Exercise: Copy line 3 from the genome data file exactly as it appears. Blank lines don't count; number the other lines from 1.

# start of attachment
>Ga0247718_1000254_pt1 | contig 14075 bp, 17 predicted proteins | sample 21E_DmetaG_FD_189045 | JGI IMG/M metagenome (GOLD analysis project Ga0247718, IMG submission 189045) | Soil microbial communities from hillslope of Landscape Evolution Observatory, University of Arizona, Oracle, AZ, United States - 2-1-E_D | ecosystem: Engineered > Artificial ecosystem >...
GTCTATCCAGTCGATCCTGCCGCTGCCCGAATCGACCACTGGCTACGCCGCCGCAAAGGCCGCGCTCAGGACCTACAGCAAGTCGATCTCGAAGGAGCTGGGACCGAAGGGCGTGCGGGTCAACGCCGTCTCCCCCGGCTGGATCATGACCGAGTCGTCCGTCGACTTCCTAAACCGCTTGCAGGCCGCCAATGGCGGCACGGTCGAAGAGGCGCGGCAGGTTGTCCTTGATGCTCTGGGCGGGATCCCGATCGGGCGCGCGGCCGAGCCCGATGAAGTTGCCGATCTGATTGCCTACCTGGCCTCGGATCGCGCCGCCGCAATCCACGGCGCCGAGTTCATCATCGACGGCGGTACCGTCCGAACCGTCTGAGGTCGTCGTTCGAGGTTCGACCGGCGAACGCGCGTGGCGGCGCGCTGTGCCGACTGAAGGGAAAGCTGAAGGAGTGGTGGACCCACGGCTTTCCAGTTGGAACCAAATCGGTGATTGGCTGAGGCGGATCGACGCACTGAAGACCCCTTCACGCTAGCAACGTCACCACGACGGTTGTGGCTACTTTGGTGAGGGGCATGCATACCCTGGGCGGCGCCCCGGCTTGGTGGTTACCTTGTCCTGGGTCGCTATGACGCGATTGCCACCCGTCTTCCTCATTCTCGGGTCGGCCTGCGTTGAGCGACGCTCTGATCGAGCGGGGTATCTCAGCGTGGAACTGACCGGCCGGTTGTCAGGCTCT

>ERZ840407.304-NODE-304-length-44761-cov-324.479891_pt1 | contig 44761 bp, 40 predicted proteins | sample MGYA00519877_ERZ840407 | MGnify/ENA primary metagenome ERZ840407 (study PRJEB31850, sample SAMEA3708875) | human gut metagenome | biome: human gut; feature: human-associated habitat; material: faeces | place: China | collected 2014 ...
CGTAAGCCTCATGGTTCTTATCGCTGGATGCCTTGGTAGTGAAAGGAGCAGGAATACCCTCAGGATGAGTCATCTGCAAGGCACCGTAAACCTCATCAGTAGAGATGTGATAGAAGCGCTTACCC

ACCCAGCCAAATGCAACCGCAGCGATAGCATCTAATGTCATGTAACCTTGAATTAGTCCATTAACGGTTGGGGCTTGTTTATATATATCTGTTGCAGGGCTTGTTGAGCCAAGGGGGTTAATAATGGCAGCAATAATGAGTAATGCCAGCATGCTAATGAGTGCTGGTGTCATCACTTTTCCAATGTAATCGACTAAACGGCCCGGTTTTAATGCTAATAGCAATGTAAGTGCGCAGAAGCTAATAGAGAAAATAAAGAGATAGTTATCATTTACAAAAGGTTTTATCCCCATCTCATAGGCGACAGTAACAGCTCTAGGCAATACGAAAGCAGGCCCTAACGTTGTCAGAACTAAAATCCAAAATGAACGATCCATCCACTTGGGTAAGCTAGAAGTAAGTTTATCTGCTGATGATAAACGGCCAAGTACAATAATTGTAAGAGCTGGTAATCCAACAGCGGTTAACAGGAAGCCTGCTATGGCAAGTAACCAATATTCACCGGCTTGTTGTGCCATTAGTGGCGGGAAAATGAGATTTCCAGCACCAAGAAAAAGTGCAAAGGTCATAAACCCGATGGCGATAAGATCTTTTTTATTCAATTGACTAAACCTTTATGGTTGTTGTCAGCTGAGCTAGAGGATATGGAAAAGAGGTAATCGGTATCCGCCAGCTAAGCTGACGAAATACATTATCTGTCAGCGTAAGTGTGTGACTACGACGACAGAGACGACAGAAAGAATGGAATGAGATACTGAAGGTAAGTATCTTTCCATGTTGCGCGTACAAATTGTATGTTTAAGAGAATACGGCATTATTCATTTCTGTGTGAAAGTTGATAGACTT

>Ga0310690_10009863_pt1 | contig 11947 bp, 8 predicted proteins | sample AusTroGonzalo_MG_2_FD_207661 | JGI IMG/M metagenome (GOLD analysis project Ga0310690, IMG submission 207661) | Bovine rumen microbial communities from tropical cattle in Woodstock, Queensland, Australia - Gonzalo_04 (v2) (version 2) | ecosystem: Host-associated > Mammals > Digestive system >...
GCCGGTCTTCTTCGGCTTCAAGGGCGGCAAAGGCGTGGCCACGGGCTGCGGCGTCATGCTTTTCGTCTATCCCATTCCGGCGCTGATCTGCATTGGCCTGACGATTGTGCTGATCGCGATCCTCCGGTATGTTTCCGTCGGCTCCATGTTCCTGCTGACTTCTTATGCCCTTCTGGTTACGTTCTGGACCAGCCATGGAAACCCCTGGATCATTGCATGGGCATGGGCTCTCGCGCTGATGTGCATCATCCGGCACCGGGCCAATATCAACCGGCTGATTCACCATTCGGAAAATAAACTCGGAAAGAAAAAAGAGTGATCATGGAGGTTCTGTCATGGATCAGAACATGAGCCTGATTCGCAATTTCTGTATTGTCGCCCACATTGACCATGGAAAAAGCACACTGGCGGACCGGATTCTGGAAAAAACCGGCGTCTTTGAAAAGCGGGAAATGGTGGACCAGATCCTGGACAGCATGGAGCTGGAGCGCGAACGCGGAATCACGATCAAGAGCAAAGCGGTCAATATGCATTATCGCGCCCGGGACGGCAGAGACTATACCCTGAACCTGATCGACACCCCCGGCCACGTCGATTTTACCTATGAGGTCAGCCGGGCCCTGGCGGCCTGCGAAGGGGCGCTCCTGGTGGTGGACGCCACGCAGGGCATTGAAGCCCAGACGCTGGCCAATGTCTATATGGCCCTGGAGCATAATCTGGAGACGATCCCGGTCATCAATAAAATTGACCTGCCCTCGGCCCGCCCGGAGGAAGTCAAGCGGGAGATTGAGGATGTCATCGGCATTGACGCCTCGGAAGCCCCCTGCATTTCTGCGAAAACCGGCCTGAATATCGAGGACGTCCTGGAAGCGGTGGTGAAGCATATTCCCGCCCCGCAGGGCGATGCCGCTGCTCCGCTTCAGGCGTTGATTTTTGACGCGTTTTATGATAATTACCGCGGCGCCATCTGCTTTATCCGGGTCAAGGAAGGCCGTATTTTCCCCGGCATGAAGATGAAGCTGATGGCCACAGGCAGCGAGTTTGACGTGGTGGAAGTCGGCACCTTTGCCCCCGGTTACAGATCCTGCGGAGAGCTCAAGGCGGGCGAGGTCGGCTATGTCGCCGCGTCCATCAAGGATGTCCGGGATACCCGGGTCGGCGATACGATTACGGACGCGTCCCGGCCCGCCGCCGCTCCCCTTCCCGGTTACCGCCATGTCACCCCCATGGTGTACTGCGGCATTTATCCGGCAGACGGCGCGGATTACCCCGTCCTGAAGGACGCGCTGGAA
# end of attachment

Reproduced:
>ERZ840407.304-NODE-304-length-44761-cov-324.479891_pt1 | contig 44761 bp, 40 predicted proteins | sample MGYA00519877_ERZ840407 | MGnify/ENA primary metagenome ERZ840407 (study PRJEB31850, sample SAMEA3708875) | human gut metagenome | biome: human gut; feature: human-associated habitat; material: faeces | place: China | collected 2014 ...